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Mt. Pulaski , Illinois
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November 29, 1951     Times
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November 29, 1951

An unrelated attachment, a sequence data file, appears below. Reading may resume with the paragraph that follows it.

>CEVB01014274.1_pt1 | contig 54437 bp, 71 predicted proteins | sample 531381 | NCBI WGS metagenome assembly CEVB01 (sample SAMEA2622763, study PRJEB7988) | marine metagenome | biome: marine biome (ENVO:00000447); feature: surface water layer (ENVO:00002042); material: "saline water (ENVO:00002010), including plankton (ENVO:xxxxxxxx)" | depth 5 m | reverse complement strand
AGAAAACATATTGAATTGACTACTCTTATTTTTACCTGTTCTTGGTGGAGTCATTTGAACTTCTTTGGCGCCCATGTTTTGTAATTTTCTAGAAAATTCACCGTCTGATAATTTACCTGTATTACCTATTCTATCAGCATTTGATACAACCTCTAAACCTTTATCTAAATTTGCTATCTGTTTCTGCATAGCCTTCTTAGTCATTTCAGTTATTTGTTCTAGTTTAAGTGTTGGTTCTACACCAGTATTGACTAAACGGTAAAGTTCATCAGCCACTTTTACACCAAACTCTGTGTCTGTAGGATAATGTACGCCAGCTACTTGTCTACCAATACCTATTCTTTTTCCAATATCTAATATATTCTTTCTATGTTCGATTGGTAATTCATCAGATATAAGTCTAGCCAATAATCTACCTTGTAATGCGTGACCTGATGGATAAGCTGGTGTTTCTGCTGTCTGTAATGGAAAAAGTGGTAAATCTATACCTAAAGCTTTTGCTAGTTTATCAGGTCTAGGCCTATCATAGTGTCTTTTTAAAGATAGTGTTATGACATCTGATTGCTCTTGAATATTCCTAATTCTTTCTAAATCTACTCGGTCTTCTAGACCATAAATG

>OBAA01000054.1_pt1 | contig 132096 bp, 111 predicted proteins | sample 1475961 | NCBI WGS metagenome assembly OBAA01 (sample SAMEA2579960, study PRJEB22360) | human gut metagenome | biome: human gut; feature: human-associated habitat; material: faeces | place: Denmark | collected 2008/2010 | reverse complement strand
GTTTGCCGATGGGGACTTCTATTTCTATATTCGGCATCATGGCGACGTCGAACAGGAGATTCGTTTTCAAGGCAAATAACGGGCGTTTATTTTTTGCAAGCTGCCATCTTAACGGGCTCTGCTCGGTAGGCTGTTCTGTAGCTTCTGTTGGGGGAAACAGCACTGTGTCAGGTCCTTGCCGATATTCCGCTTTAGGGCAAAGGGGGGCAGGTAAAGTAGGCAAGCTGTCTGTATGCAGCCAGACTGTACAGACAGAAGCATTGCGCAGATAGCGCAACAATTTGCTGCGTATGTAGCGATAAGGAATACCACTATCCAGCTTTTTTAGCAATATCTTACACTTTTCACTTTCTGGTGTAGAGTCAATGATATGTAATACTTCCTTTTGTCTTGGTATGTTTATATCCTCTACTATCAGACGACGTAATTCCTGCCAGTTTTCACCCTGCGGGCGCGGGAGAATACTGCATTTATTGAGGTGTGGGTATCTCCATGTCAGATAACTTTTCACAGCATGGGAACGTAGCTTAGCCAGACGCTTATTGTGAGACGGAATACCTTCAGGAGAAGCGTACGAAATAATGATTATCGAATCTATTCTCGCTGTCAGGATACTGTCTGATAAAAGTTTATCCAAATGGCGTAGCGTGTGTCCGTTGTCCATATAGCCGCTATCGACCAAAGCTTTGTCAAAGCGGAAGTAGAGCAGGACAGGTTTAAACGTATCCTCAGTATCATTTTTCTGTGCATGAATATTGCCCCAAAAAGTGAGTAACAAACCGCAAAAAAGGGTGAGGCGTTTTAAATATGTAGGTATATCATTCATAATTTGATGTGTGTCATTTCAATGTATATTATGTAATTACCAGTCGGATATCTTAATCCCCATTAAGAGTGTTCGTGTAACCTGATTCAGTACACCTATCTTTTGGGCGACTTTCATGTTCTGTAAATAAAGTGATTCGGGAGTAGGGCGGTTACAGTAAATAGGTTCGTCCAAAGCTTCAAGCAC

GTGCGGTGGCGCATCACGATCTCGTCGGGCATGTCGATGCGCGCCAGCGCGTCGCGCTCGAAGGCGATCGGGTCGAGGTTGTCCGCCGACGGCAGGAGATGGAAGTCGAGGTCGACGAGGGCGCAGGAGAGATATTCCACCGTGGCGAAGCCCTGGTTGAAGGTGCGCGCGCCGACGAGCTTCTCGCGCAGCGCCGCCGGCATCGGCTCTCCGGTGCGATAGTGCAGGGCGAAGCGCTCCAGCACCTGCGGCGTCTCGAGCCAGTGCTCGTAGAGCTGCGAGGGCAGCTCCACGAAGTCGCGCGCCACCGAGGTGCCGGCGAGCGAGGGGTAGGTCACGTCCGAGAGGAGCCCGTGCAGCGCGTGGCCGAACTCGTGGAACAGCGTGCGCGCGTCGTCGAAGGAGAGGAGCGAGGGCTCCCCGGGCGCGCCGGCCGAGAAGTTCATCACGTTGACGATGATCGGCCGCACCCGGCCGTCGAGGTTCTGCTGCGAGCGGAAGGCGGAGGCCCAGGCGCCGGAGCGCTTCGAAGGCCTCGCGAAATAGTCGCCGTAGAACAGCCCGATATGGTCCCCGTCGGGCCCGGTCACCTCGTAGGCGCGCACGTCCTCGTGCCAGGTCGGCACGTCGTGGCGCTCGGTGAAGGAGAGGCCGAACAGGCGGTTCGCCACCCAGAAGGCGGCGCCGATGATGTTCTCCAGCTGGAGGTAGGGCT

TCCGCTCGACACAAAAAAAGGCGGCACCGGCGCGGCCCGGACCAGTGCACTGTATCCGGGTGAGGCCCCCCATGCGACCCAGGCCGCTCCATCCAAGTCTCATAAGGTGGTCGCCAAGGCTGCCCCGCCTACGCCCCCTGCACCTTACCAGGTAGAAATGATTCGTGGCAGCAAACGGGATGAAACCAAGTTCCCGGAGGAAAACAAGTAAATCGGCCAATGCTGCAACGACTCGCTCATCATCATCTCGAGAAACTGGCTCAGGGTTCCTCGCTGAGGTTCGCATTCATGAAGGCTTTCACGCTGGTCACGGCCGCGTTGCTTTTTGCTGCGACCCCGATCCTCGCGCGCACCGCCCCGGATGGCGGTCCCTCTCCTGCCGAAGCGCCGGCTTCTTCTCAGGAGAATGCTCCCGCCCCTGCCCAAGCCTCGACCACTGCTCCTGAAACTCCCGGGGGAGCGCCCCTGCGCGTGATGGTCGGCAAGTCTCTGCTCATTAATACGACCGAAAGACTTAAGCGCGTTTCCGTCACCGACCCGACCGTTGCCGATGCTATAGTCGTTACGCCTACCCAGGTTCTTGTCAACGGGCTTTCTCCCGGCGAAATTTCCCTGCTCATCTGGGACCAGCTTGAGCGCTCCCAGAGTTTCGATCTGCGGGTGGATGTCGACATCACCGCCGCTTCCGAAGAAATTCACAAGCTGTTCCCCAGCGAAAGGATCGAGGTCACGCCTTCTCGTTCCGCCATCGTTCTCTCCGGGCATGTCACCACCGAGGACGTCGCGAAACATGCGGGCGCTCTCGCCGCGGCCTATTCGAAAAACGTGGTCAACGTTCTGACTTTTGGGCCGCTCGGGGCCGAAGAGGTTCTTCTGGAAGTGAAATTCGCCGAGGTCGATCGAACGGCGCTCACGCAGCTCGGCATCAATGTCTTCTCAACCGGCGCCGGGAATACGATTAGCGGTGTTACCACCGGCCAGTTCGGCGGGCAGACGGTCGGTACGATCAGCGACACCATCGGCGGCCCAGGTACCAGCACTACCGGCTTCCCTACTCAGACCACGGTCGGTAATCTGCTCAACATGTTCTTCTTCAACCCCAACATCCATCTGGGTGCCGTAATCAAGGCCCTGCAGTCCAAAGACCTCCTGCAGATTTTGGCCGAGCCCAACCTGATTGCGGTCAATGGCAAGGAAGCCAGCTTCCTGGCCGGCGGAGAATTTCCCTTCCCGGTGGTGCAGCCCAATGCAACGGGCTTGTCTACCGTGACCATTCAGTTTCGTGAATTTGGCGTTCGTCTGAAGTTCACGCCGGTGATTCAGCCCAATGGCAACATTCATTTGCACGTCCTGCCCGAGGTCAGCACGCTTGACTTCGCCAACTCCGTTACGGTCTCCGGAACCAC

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Pulaski Times-News ,b coA00s,_00s, Citv Council To Make Provision To LAKE FORK, DIED "" Suddenly IMosvAY00r00ooN Safeauard Grade School Chddren I James A. Coates, who lived 7 -,w- St Clara'sH I miles suthwest f Munt Pulas" OS- ki, Ill., died at 1:15 p.m. Monday, Grade School Nov. 26, 1951 in the Decatur and Playgrounds at to E1teri ]Macon county hospital. He had HOMS ENJOYED Recreation, Hazard. been a hospital patient for 14 Germany Young Man. Wessbecher, one of the known farmers in Logan living 5 miles east of Pulaski, was taken sud- Ill in his home Tuesday Land removed before mid- to St. Clara's hospital in in the Schahl ambulance. in the hospital at 1:50 Nov. 28, 1951 at of 63 years and 9 mon- health had been failing months, but he was be about and looked aft. farming. was born Feb. 28, in Muggenstrum, Germany, of Mr. and Mrs. Joseph As a young man he the United states and to county, working on farms Chestnut and Mount Pu- communities for several Lincoln on Sept. 1, 1914, he Miss Elizabeth Sams, they went to housekeeping Sams farm where they resided these many years. Wessbecher took great in- in his farming operations, Was always progressive in endeavors. For a years he consistently various grains at the In- Live Stock Exposl. In Chicago, at the Illinois Fair, Springfield, at county and other exhibitions, and rewarded with receiving a number of prize winning throughout the years. He wheat and soybeans at the Live Stock in progress in Chicago this; He had intended leaving morning for Chicago the remaining days of (Continued on page 6) WALLACE, Jr. IN MEMPHIS Pembroke Wallace, Jr., Alexander, Memphis, Tenn. a heart attack in his about 4 a.m. Saturday, Nov. at the age of 48 years. was born in Wash- Ga., and had lived in the past 22 year He] a civilian engineer employ- the Army and was working Army project at Huntsville, had come home for a visit with his family. was a member of the Quality Control Society organization. Mount Pulaski during the 1929 he married Miss Marie daughter of Chester G. his wife, he is sur- by three daughters, Shirley Patsy Carol and Marthal at home; and his father, T. i Sr., of Memphis. services were held at Monday, Nov. 19, in the funeral home. Burial in Memorial Park, Memphis. and Mrs. Chester Hughes, Went to Memphis to attend returned home Sat- ND SUPPER CHURCH Iazaar and Supper will be at the Mount Pulaski Metho. days. Mr. Coates was aged 65 years, 3 months and 4 days. In late years he had been employed as a carpenter. Decedent was born August 22, 1886, in Lake Fork, Ill., a son of Abraham and Katherine Goff Coates. In Springfield on Oct. 12, 1904, he married Mamie Manley of Lake Fork. They lived in the Lake Fork community all their wedded life. He was a member of the Four Square Gospel chur- ch in Lake Fork. Besides his wife, he is survlv. ed by one daughter, Mrs. Harvey Robinson of Mount Pulaski; two sisters, Mrs. Glenn Berry of ML Pulaski, and Mrs. Pearl Davis of Jacksonville; and a half.brother, Elmer Duncan, of Decatur; and one granddaughter. The remains were removed to the Sehahl funeral home in Mt. Pulaski, where funeral services were held at 2 p.m. Wednesday, Nov. 28, conducted by Rev. Luth- er Barnes of Decatur. Two hymns were sung, "Good Night Here, Good Morning Up There," and "Going Down the Valley One By One." Burial was in the Steenbergen cemetery, four miles southwest of Mount Pulaski. Pallbearers were: Frank Beers, James Follis, Herman Wood, William Follis Leland Green and Wilbur Yagow. Merchants Plan Christmas Event: Many Awards The retail committee of the Mount Pulaski Chamber of Com- merce has planned a special pre- Christmas Day on Saturday, Dec. 15, in Mount Pulaski to be known as the "Merchants Christmas Grab Bag" Day. Numerous prizes are to be giv- en away by participating mer- chants and one can register at any store they patronize, as oft- en as they go into the store to make purchases. There is no limit as to how many times you register. There will be a Santa Claus and gifts for all the youngsters. The awards will be made on the city square during the late afternoon. Watch next week's paper and circulars for full par. ticulars. $25OO PROFIT MADE ON WHITE ROCKS In last week's issue of 'the Mount Pulaski Times.News our readers will remember reading with interest the large advertise. ment of Myrick's Hatchery, in which the owner, F. H. Myrlck stated that he had cleared the tidy sum of $2500.00 in 10 weeks by feeding almost 10,000 broilers. There was an error made in the breed of chickens raised by "Fran"---instead of New Hamp- shire Reds it should have been White Rocks. However, the profit remains the same and that is the important part. He'd be glad to have you come in and let him explain to you how you can do the same thing with a minimum of only two hours labor a day. SALE DATE LIST Dec. 12-.-Elmer Schaffenacker church on Wednesday, Dec. Closing-Out Farm Sale, 2 miles by the A. V. Class northeast of Chestnut on Route the Junior WSCS. The Ba- 54; 3 miles west of Kenney. will open at 2 p. m. and the Dec. 17--Closing.out dairy herd of supper starts at 5 p. and surplus machinery j sale, 5 With chicken on biscults as miles northwest of Cornland. article on the menu. --A. 2 Laughner and Marion invited. FALL TOUR OF LOCAL TUESDAY AFTERNOON Approximately 85 people at- tended the Fall Tour of Homes on Tuesday afternoon, Nov. 27, conducted by the Mount Pulaski Woman's Club. Five homes were visited, as follows:- Mrs. Frank Talmage---assisted by Mrs. Harold Donnan and Miss Louise Ey. Mrs. Harold Hubbard---assist- ed by Mrs. Floyd Kelly and Mrs. James Coogan. Mrs. Uriah Tendick--assisted by Mrs. Herschel Hayden and Mrs. James Hickey. Mrs. Elmer Roos--assisted by Mrs. Van Froehllch and Mrs. L. IC Buckles, Jr. Mr Louis Sehafer--assisted by Mrs. Emmltt Shellhammer and Mrs. Jack Horn, also, Mr. White from A. Dirksen & Sons, Springfield. Following the tour the women gathered at the Legion home for tea. Here the door prizes were a- warded, the lucky persons being, Mrs. Otto Ey, table lamp from A. Dirken & Sons; Mrs. T. A Serog- !gin, shower curtain from Miller- O'Neil, Decatur; Mrs. George A. Voile, a gift from the Mount Pu- laski Wind Mill Co.; Mrs. August H. Hahn, can of enamel from Paul Gruber; Mrs. Talmage, gift from Ingrain Bros.; Mrs. Edward Dittus, center-piece of pink and white carnations. Theodore Zim- mermann, who built four of the five homes visited, gave the club a cash donation. Due to illness the Mrs. Charles Anderson home was not visited, is too drastic. It is estimated that The women were most en-, I (Continued on page6) ! [Mary Gulso Wed thnsiastic and unanimously ask- ed that a similar tour be con, ducted in the spring. LOCAL FANS WON'T GET TO SEE LINCOLN- PULASKI GAME Some 400 or more Mount Pu- laski fans are not going to get their "big feet" in the door of the Lincoln gym on the night of i Tuesday, Jan. 8, to watch their! Hilltoppers in the annual battle of the year with the Lincoln RailspHtters. That's the word that has come to Principal Lloyd L. Hargis from Principal William Handlin of the Lincoln school. Pulaski's quota for that game---the one that fans look forward to more than any other game of the year--will be only a mere 75 to 100 seat possi- bllitie So you other 400 folks may as well pick you out an easy chair in which to listen to the broadcast of the game--you are SOL (simply out of luck). For the first time since these traditional battles have been staged, fans of either school, whether at Lincoln or Mount PU-i laski, could have some reason- able assurance of getting a seat if they came about four in the afternoon Now, it won't do them anygood "if they come the day before. WHY? Lincoln school authori- ties have sold out all but ap- proximately" 100 seats on a seas- on ticket basis. RESULT? At this game of the year played on Lin- coln's own floor, the Railsplitters Will have approximately 1500 rooters With a mere 100 to cry their encouragement to their fav- orite team from the Hilltop. We are sorry to see this situa- tion develop, Bill. Even though our local school could even the score in this matter next year, we believe something is going to be lost in these traditional games that have become so much a part of the baetball rivalry in The city council, at their regu- lar meeting Tuesday night, vot- ed to pass an ordinance calling for erection of gates at both ends of Morgan street at Scott and Garden street intersections, to eliminate a very dangerous traf fic hazard for children attending the Mount Pulaski Consolidated i grade School. Stop signs will also be erected. While many' may not realize just what a hazardous situation has arisen since the construction of the new grade school addition a few facts should help the pub- ilic to appreciate the wisdom of :the council's action. Lack of Play Space The new school building, which will take up almost one-half of the available playground space on the the school building block, leaves only a comparatively small amount of playground area for some 265 children. To give these youngsters ample room for play without them falling over one another, they have been us- ing the Tomlison Recreation Center grounds across the street. While this street between the school and the recreation block is one of the heaviest travelled streets coming in frQm the east entrance to the city, this fact made it all the more imperative that some drastic precautions be taken before a tragedy struck. With motor car fatalities nearing the million mark no precaution 10n Sunday To Glenn Casstevens Ceremony Performed al Copeland Church by Rev. Vern Barr. Miss Mary Gulso, daughter of Mr. and Mrs. Neal Gulso, south- west of Mount Pulaski, and Glen Casstevens, son of Mr. and Mrs. J. D. Casstevens of Beecher City, II1., were united in marriage at 2 p.m. Sunday, Nov. 25, 1951, in the Copeland church, southwest of Mount Pulaski, near the bride's home. The ceremony was performed by Rev. Vern Barr of Lincoln, in the presence of a large group of friends and rela- tives. The church was decorated with baskets of white chrysanthe- mums and pompoms, palms and candelabra. Before the ceremony Miss Glenda Copeland of Rockford sang "Because," "I Love You Truly" and "The Lord's Prayer," with accompaniment by Mrs. Ellis Wood. The bride, given in marriage by her father, wore an off white slipper satin wedding gown with panelled front, with tiny cover- ed buttons to the hemline, the full pleated skirt fell entrain. Bodice was fashioned with high neckline, long sleeves pointed at the wrist. The fingertip veil fell from a pearlized tiara, and she wore a strand of pearls, gift of the groom. She carried a colonial bouquet of white taurus, center- ed with an orchid. The matron-of-honor, Mrs. Roger Miller of Artesia, Calif., sister of the bride, wore teal blue (Continued on page 6) NUMBER 18 JEFF O. LEONARD, 71, DIED 00IONDA SERVICES TODAY Jefferson O. Leonard, MONDAY; i well- known resident of Mount Pulaski for many years, died at 10:03 a. m., Monday, Nov. 26, 1951, in St. Clara's hospital, Lincoln, Ill. He was aged 71 years, 3 months and 2 days. He had been a patient in the hospital for six weeks. Mr. Leonard had been in failing health for many months. Decedent was born July 3, 1880, near Edgewood, Ill., a son of Thomas O. and Martha Ann Lan- dreth Leonard. He grew to young manhood in his home community and at Edgewood on July 31, 1900 he married Miss Murtie Dunn. They moved to Mount Pulaski about 35 years ago. Mr. Leonard was a member of the Christian church. Decedent is survived by his wife; one daughter, Mrs. Guy Hatfield, Mount Pulaski; two : sons, Powell, of Denver, Colo. and Don, Mount Pulaski; 11 grand- children and three great-grand- children; two brothers, T.V. Leonard of Mattoon, and Robert Leonard of Windsor. i The remains were removed to the Schahl funeral home where funeral services were held at 2 p.m. Thursday, Nov. 29, conduct- ed by Rev. Robert Wilkes, pastor of the Christian church. Appro- : priate hymns were played by vIrs. Frank E. Turley. Burial was in the Mount PU- aski cemetery. The pallbearers were: Henry Feese, Dean Cullen, Austin W. Schaffenacker, Sidney Lee, Donald Copeland and Henry Stolz, the latter of Latham. ERNEST GOODPASTER SERVICES MONDAY Ernest C. Goodpaster, a resi- dent of Mount Pulaski about 35 years, died at 5:30 p.m. Friday, Nov. 23, 1951, in the Dyer Nursing Home in Quincy, Ill., where he had been living the past two years. He was aged 69 years, 3 months and 17 days..: Mr. Goodpaster was born Aug. 6, 1882, in Flemingsburg, Ky., a son of Richard and Emily Fen-. wick Goodpaster. The family moved to Sweetwater, Ill., in his boyhood days. He married Miss Pearl Sharp of Sweetwater over 40 years ago. They located in Delavan for a couple of years, and came to Mount Pulaski in 1914. Decedent was identified :i with the business interests of the city for a number of years and served as a janitor at the Mount Pulaski township high school for several years. To all his friends he was better known as "Chris." Mr. Goodpaster is survived by his wife, Mrs. Pearl Goodpaster, Miami, Fla.; one daughter, and two sons, Miss Carol Goodpaster and Don Goodpaster, of Miami, Fla., and Edwin Goodpaster of Minneapolis, Minn.; and the fol- lowing brothers and sisters: El. mer, Springfield; Owen, Mount Pulaski; Chester, Quincy; How- ard, Bentonville, Ark.; Jay, of Dwight; Mrs. Pearl Cross, Harts.. burg, and Mrs. Roy Williams of Casa Granda, Arizona. The body was brought from Quincy to the Schahl funeral home in Mount Pulaski, where funeral services were held at 2 p.m. Monday, Nov. 26, conducted by Rev. Robert Wilkes, pastor of the Christian church. Two hyrnna "Abide With Me" and "Heaven Is My Home" were sung by Phul R. Moore, accompanied by Mrs. J. H. Stuart. Burial was in the Mount Pu, laski cemetery. The pallbeare were: Lloyd L. Hargis, John Curtis, T. A. Gupton, Sr., Fred H. Hahn, Gene Clear and Dean Fos- ter. OUR APOLOGIES Due to a last minute crowded condition we were forced to leave out some news stories which will be next week,